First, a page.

This post by Jeff Bolyard, Principal, Energy Supply Advisory, is featured in our upcoming October 2023 Monthly Monitor, which includes articles and analysis for the natural gas, electric, crude oil, and sustainability markets. To sign up for the Monthly Monitor distribution list, click here.
Anyone watching the futures price of natural gas over the past two years has seen the price swing drastically. In 2022, the NYMEX final settlement for the year averaged $6.644/MMBtu – a 14-year high. Through 10 months of NYMEX settlements in 2023 so far, the average has been $2.697/MMBtu – nearly $4 lower than the year prior! During the high pricing period of 2022 (reality), the future price of natural gas on the NYMEX for 2023 and beyond (expected) was elevated as well.
The chart below shows the NYMEX pricing for overlapping time periods but from different time intervals, all of which represent pricing for the forward period of time from October 2022- December 2025. The orange line represents the future price of gas back on January 6, 2022 (prior to Russia’s invasion of Ukraine), while the black line shows NYMEX futures pricing on September 1, 2022. The purple line is the futures price as of 10/6/2023, which is combined with the known reality of NYMEX Last Day Settlements (green line) for months that have already passed us by and were known by 10/6.
The orange, black, and purple lines represent what the brightest minds in energy believed to be a fair future price of natural gas based on overall conditions in the energy market at that time. So far in 2023 (green line), the NYMEX has not settled, as previously predicted by the market. The “reality” is that no one can consistently predict the future price of natural gas, primarily because so many variables that influence the price of natural gas have little to nothing to do with natural gas itself.
I’ve compiled a list of non-natural gas influencers that already have and likely will move the price of natural gas in the future, although none are dependent on the number of wells being drilled for natural gas.
- Weather – Does anyone believe that an accurate weather forecast beyond the next 48 hours exists? Extreme weather drives energy pricing and the demand for natural gas around the world.
- Oil prices – Most natural gas production growth in the U.S. has come from oil-based production plays, not natural gas. If oil prices stay high and if infrastructure (also a big IF) can get built to move the associated gas, future production growth of natural gas is likely.
- Coal – While the percentage of coal-fired generation in the U.S. continues to fall, coal still made up ~20% of all generation last year and remains a significant part of power gen that is dispatchable. As that alternative dwindles, little is left to cover the growing peak demands that can be turned on. It is estimated that an additional 20 GW of coal-fired capacity will be retired by the end of 2026 – nearly all due to their inability to comply with environmental requirements.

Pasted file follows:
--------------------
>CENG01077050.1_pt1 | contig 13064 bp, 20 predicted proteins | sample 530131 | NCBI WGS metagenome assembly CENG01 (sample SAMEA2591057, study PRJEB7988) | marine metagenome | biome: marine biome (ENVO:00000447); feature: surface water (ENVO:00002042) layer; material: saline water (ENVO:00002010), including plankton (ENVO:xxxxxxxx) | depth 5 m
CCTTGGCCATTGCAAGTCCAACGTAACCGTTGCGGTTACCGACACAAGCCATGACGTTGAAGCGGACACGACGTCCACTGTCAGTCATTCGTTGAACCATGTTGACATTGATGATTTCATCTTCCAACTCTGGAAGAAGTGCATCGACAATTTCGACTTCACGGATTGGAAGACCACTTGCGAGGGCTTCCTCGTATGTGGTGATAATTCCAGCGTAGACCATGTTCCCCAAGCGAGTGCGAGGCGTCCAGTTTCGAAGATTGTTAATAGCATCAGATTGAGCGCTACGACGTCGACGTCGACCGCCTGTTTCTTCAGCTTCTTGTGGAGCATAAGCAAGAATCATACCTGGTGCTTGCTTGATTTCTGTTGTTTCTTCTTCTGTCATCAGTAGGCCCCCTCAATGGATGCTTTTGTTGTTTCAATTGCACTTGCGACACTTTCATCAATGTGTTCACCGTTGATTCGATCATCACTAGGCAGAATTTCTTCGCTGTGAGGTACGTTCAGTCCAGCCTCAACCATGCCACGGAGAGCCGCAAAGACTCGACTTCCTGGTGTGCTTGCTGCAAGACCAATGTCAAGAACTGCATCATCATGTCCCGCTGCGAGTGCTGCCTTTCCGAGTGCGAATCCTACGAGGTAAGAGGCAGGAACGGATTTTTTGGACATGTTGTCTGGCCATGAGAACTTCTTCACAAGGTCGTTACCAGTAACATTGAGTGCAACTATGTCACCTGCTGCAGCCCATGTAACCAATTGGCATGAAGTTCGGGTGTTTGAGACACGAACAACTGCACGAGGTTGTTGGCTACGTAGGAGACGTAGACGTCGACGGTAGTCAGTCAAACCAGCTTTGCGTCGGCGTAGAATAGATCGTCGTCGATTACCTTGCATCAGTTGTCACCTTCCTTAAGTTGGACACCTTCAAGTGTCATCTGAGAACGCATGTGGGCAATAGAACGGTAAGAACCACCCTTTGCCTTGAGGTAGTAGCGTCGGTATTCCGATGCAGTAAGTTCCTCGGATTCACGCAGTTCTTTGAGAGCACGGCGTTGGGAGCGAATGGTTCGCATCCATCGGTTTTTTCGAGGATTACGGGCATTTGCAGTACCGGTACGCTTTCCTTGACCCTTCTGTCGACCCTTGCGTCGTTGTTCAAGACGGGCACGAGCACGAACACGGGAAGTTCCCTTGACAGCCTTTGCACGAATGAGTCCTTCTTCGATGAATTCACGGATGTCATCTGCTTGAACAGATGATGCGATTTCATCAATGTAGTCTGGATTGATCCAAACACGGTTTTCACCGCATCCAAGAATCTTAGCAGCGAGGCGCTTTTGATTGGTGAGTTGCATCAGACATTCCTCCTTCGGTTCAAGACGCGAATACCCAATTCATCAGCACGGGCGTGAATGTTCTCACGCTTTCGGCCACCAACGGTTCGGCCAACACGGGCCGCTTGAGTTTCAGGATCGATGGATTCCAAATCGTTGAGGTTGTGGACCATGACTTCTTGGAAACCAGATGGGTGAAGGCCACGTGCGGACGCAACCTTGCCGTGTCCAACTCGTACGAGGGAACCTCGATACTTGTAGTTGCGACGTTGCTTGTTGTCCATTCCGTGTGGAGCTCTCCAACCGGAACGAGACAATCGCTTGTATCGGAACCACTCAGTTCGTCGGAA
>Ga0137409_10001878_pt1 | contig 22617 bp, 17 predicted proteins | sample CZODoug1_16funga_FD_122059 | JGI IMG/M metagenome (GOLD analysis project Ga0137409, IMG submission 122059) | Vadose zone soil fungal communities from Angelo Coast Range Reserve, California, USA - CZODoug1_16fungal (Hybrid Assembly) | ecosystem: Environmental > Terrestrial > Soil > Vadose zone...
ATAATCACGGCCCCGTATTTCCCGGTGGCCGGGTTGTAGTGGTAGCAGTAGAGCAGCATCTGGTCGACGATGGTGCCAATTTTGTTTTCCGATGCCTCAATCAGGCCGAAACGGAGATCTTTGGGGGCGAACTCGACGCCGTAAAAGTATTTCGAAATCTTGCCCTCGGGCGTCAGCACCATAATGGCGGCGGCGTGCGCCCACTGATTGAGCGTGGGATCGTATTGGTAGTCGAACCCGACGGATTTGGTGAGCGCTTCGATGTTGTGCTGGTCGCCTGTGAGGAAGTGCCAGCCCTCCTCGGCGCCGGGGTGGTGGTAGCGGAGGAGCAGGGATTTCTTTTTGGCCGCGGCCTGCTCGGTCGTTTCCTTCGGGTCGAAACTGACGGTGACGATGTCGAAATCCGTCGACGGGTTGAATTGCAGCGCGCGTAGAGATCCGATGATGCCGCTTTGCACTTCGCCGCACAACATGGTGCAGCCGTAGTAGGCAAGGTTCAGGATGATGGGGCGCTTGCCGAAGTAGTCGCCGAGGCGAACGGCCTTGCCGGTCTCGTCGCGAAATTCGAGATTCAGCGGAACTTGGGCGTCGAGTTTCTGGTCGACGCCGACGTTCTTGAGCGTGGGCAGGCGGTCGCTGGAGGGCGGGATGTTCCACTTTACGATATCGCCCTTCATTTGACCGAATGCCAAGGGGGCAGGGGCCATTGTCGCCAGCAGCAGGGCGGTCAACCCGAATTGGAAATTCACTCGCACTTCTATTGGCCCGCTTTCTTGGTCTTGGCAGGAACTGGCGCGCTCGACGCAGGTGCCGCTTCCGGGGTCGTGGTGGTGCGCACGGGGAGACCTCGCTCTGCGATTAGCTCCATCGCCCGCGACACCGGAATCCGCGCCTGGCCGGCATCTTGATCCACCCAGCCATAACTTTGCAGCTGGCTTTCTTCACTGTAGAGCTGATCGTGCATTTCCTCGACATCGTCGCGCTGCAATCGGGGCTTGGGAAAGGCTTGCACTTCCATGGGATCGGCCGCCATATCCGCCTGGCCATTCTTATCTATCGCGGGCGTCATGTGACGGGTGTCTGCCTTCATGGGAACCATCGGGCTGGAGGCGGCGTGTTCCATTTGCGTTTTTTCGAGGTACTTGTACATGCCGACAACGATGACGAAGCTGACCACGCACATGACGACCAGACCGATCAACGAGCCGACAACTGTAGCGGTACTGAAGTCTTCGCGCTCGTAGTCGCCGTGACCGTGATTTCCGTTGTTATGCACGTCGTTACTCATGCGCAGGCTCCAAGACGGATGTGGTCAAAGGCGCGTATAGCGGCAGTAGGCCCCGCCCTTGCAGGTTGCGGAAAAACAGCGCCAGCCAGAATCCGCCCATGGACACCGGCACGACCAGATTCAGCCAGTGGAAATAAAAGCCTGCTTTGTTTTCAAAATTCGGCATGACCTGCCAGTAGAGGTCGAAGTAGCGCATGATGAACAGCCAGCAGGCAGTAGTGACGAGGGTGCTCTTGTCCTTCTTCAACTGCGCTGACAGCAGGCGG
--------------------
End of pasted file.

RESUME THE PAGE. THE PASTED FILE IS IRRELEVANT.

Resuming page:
- NGL pricing – Often overlooked, but becoming more important, are the hydrocarbon liquids (Ethane, Propane, Butane, Isobutane, Pentane) that are easier to transport than natural gas or hydrogen. The U.S. now exports more propane than we use domestically. The growing demand for NGLs around the world is becoming a larger part of the overall drilling equation.
- OPEC manipulation of crude supply – Related but separate from the price of oil, OPEC exists to manipulate crude pricing for their financial benefit, as evidenced by a voluntary cut of oil supply by Saudi Arabia and Russia of a combined 1.3 million bbl/day through the end of the year. Good for associated gas production, but bad for the overall economy.
- Geopolitics – Ongoing wars initiated by Russia upon Ukraine – and more recently by Hamas upon Israel – have completely reshuffled the energy deck of cards. What you thought you could rely on historically is no longer relevant. If you doubt this one, just ask Europe.
- Politics/Policy – Without a long-term energy strategy and a bipartisan political agreement, the goal line is destined to move, stifling the enormous investment needed from the private sector to provide cost effective and reliable solutions. If anyone can tell me who will get elected next year and who will control Congress during that term, this issue gets either clearer or muddier for the next four years. Policy – There is significant funding to advance energy technology and lower the cost of several contenders, which could help solve our energy challenges (hydrogen, carbon capture, nuclear). Details of how this money can be used is still unknown. Will there appear a frontrunner technology that will clearly provide a pathway towards stability in the energy markets?
- Low carbon energy transition – Supply chain issues, permitting, and inflation have limited the ability to bring more renewables/low carbon options online. Demand for lower-carbon solutions is outstripping available supply – even as overall power demand increases. The desire to move with speed is there, but turning off dispatchable fuel sources too quickly is causing unintended results.
While no one knows what pricing of natural gas will do in the future, or whether it will be higher or lower than the current futures price, most everyone believes there will be volatility as long as price influencers like these exist.
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